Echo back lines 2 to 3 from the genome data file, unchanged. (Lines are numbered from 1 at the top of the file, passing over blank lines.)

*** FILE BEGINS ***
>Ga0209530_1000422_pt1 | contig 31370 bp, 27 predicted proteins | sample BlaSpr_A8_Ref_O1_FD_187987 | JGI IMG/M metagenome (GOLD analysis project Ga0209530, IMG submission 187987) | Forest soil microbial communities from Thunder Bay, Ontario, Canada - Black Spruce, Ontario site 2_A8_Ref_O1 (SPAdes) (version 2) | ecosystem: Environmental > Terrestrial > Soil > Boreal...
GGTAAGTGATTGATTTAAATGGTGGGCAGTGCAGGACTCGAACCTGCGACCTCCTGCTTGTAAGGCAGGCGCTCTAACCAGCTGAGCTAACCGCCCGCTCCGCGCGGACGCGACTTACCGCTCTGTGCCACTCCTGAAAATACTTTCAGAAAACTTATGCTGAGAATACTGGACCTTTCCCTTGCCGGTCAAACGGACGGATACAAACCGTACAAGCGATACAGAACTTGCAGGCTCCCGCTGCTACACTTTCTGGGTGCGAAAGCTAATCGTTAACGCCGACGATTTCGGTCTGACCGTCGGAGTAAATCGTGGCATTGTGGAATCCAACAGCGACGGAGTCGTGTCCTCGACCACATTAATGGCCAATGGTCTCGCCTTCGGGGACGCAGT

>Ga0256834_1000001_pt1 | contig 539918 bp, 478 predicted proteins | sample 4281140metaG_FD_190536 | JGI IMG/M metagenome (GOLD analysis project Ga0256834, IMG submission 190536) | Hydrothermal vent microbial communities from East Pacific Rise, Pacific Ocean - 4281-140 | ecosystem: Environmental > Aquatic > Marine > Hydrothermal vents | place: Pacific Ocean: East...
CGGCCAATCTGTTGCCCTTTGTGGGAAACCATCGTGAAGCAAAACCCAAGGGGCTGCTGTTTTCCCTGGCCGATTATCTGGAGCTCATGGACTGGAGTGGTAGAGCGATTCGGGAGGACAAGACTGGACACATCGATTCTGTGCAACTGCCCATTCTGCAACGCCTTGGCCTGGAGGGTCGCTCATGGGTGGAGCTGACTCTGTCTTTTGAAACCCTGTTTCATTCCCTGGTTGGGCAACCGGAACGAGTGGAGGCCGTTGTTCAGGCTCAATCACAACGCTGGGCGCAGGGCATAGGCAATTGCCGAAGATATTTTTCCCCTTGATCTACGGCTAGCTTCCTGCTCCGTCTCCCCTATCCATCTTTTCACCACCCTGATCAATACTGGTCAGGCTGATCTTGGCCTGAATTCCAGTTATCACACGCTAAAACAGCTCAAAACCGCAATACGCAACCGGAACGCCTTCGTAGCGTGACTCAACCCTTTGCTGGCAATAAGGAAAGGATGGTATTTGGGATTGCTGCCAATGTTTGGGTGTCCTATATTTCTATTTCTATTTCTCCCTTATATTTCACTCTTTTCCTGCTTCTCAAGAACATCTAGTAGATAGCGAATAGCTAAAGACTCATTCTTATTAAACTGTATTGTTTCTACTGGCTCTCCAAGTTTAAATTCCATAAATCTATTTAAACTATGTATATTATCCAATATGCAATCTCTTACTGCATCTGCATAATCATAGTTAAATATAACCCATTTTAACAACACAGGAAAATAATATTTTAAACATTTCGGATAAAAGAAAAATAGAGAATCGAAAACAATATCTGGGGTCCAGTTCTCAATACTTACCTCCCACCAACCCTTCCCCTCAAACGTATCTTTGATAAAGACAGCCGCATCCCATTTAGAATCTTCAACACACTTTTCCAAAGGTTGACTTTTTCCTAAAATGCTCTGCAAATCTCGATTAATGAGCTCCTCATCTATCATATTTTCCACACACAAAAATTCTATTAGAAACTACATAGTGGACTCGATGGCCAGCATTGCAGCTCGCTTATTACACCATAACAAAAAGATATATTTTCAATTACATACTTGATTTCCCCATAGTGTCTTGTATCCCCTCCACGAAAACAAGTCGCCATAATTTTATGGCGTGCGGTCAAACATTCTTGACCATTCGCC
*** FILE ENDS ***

GGTAAGTGATTGATTTAAATGGTGGGCAGTGCAGGACTCGAACCTGCGACCTCCTGCTTGTAAGGCAGGCGCTCTAACCAGCTGAGCTAACCGCCCGCTCCGCGCGGACGCGACTTACCGCTCTGTGCCACTCCTGAAAATACTTTCAGAAAACTTATGCTGAGAATACTGGACCTTTCCCTTGCCGGTCAAACGGACGGATACAAACCGTACAAGCGATACAGAACTTGCAGGCTCCCGCTGCTACACTTTCTGGGTGCGAAAGCTAATCGTTAACGCCGACGATTTCGGTCTGACCGTCGGAGTAAATCGTGGCATTGTGGAATCCAACAGCGACGGAGTCGTGTCCTCGACCACATTAATGGCCAATGGTCTCGCCTTCGGGGACGCAGT

>Ga0256834_1000001_pt1 | contig 539918 bp, 478 predicted proteins | sample 4281140metaG_FD_190536 | JGI IMG/M metagenome (GOLD analysis project Ga0256834, IMG submission 190536) | Hydrothermal vent microbial communities from East Pacific Rise, Pacific Ocean - 4281-140 | ecosystem: Environmental > Aquatic > Marine > Hydrothermal vents | place: Pacific Ocean: East...